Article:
Enumerating Enumerable: Enumerable#include?

Enumerating Enumerable

Welcome to the eighteenth installment of Enumerating Enumerable!

In this series of articles, I’m going through the methods in Ruby’s Enumerable in alphabetical order, explaining what each does and providing examples. This is my attempt to make better documentation for Ruby’s Enumerable module than’s.

In this article, I cover the include? method.

In case you missed any of the previous articles, they’re listed and linked below:

  1. all?
  2. any?
  3. collect / map
  4. count
  5. cycle
  6. detect / find
  7. drop
  8. drop_while
  9. each_cons
  10. each_slice
  11. each_with_index
  12. entries / to_a
  13. find_all / select
  14. find_index
  15. first
  16. grep
  17. group_by

Enumerable#include? Quick Summary

Graphic representation of the "include?" method in Ruby's "Enumerable" module.

In the simplest possible terms Does the collection contain an item equal to this one?
Ruby version 1.8 and 1.9
Expects An argument containing the item to search for in the collection.
  • true if there is at least one item in the collection that is equal (using the == operator) to the argument.
  • false if no item in the collection is equal (using the == operator) to the argument.’s entry Enumerable#include?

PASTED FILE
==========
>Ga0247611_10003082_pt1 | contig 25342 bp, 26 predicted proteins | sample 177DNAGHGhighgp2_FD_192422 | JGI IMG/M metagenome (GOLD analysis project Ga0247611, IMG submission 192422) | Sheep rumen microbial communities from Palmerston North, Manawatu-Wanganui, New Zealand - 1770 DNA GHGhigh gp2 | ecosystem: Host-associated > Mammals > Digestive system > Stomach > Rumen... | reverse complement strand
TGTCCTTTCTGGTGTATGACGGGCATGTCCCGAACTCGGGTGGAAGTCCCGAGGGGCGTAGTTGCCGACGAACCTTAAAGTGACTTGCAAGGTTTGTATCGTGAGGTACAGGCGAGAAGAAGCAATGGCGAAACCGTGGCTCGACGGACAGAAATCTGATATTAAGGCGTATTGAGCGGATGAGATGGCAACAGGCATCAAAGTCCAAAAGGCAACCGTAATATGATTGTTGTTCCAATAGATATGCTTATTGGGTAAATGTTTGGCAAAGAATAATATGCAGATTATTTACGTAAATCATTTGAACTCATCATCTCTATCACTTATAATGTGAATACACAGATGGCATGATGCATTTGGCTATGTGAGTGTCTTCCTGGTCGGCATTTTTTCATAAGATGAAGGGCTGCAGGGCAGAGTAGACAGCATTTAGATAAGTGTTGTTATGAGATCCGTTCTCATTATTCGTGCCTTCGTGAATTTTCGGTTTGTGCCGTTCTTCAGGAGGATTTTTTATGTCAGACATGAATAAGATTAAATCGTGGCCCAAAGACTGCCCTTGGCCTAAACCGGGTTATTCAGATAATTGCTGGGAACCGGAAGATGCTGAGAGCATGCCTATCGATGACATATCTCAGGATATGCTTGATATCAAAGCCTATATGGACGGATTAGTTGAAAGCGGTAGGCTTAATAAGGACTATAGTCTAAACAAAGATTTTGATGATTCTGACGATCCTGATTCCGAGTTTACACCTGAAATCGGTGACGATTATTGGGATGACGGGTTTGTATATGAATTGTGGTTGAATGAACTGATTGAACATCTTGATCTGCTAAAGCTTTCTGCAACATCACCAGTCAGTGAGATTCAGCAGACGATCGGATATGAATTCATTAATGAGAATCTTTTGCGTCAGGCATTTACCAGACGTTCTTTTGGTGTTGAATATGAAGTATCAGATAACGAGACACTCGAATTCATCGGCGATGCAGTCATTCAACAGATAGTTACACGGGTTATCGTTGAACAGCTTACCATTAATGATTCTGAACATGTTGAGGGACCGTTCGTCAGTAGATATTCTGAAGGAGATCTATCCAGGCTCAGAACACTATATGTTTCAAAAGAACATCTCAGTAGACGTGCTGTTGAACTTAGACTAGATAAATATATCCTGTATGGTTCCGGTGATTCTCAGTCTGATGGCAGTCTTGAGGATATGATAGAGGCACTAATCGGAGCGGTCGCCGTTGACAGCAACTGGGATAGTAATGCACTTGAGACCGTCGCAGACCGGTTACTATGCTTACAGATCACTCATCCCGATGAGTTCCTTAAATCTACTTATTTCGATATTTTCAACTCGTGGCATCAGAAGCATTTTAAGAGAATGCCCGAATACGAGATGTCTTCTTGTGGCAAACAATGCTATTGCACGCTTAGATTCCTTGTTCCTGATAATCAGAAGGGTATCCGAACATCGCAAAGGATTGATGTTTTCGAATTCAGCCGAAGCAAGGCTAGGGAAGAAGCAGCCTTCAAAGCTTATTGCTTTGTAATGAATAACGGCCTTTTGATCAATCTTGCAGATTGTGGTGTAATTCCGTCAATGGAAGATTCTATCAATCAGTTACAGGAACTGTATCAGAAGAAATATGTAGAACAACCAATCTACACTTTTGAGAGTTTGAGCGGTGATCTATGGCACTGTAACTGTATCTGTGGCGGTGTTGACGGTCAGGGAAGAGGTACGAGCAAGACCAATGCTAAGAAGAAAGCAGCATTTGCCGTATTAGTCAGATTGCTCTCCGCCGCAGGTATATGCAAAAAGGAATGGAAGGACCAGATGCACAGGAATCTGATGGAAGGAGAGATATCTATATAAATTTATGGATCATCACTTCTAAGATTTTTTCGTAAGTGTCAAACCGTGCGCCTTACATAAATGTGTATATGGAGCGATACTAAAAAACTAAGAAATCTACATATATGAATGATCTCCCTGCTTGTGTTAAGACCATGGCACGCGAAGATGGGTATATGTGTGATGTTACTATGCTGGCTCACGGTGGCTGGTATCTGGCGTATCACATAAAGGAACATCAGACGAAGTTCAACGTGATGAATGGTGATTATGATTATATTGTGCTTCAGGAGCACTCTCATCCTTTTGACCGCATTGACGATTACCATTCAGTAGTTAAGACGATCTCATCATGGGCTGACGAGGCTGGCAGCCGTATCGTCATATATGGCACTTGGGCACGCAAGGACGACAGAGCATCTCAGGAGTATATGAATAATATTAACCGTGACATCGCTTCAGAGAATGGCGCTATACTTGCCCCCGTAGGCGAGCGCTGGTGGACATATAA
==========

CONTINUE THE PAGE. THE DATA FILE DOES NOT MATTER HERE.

Enumerable#include? and Arrays

When used on an array, include? iterates through it, comparing items in the array with the argument using the == operator. If any of these comparisons has a result of true, include? returns true. If you think of arrays as sets, you can think of include? as a set membership test.


# Here's a list of words (if they seem unfamiliar, go read
words = ["zoom", "schwartz", "profigliano", "butterman"]
=> ["zoom", "schwartz", "profigliano", "butterman"]

# Is "profigliano" in our list of words?
words.include? "profigliano"
=> true

# How about "kwyjibo"?
words.include? "kwyjibo"
=> false

Enumerable#include? and Hashes

include?, when used with a hash, behaves differently than you might expect. You might think that include? would return true if given a two-element array argument that matched an item in the hash, where the first element matched the key and the second element matched the corresponding value.

However, that is not the case. Instead, include? returns true if there is a key in the hash that is equivalent to the given argument when compared with the == operator. In other words, include?, when used with a hash, answers the question “Is there an item in this hash with this key?”


values = {"zoom" => 1, "schwartz" => 5, "profigliano" => 10, "butterman" => 25}
=> {"zoom"=>1, "schwartz"=>5, "profigliano"=>10, "butterman"=>25}

values.include? "schwartz"
=> true

values.include? ["schwartz", 5]
=> false

values.include? "kwyjibo"
=> false

One reply on “Enumerating Enumerable: Enumerable#include?”

Leave a Reply

Your email address will not be published. Required fields are marked *